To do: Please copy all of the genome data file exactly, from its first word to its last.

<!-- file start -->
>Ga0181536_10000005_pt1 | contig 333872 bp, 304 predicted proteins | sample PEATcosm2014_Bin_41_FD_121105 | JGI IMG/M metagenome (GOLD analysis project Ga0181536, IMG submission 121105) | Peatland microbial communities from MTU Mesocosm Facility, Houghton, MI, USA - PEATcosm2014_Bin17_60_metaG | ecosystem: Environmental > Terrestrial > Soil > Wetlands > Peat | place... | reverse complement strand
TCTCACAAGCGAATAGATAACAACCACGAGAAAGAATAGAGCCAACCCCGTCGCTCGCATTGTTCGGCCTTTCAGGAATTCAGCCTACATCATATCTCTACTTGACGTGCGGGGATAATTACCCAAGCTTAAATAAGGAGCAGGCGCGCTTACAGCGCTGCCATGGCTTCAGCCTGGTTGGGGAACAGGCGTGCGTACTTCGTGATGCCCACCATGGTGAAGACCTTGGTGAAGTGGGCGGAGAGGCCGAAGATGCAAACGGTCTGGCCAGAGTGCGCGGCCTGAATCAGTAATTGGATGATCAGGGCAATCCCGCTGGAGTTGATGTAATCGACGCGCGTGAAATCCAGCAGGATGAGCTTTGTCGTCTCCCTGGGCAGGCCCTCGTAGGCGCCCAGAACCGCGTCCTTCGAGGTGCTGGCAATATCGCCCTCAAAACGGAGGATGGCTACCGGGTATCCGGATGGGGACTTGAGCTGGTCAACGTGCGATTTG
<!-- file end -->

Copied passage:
>Ga0181536_10000005_pt1 | contig 333872 bp, 304 predicted proteins | sample PEATcosm2014_Bin_41_FD_121105 | JGI IMG/M metagenome (GOLD analysis project Ga0181536, IMG submission 121105) | Peatland microbial communities from MTU Mesocosm Facility, Houghton, MI, USA - PEATcosm2014_Bin17_60_metaG | ecosystem: Environmental > Terrestrial > Soil > Wetlands > Peat | place... | reverse complement strand
TCTCACAAGCGAATAGATAACAACCACGAGAAAGAATAGAGCCAACCCCGTCGCTCGCATTGTTCGGCCTTTCAGGAATTCAGCCTACATCATATCTCTACTTGACGTGCGGGGATAATTACCCAAGCTTAAATAAGGAGCAGGCGCGCTTACAGCGCTGCCATGGCTTCAGCCTGGTTGGGGAACAGGCGTGCGTACTTCGTGATGCCCACCATGGTGAAGACCTTGGTGAAGTGGGCGGAGAGGCCGAAGATGCAAACGGTCTGGCCAGAGTGCGCGGCCTGAATCAGTAATTGGATGATCAGGGCAATCCCGCTGGAGTTGATGTAATCGACGCGCGTGAAATCCAGCAGGATGAGCTTTGTCGTCTCCCTGGGCAGGCCCTCGTAGGCGCCCAGAACCGCGTCCTTCGAGGTGCTGGCAATATCGCCCTCAAAACGGAGGATGGCTACCGGGTATCCGGATGGGGACTTGAGCTGGTCAACGTGCGATTTG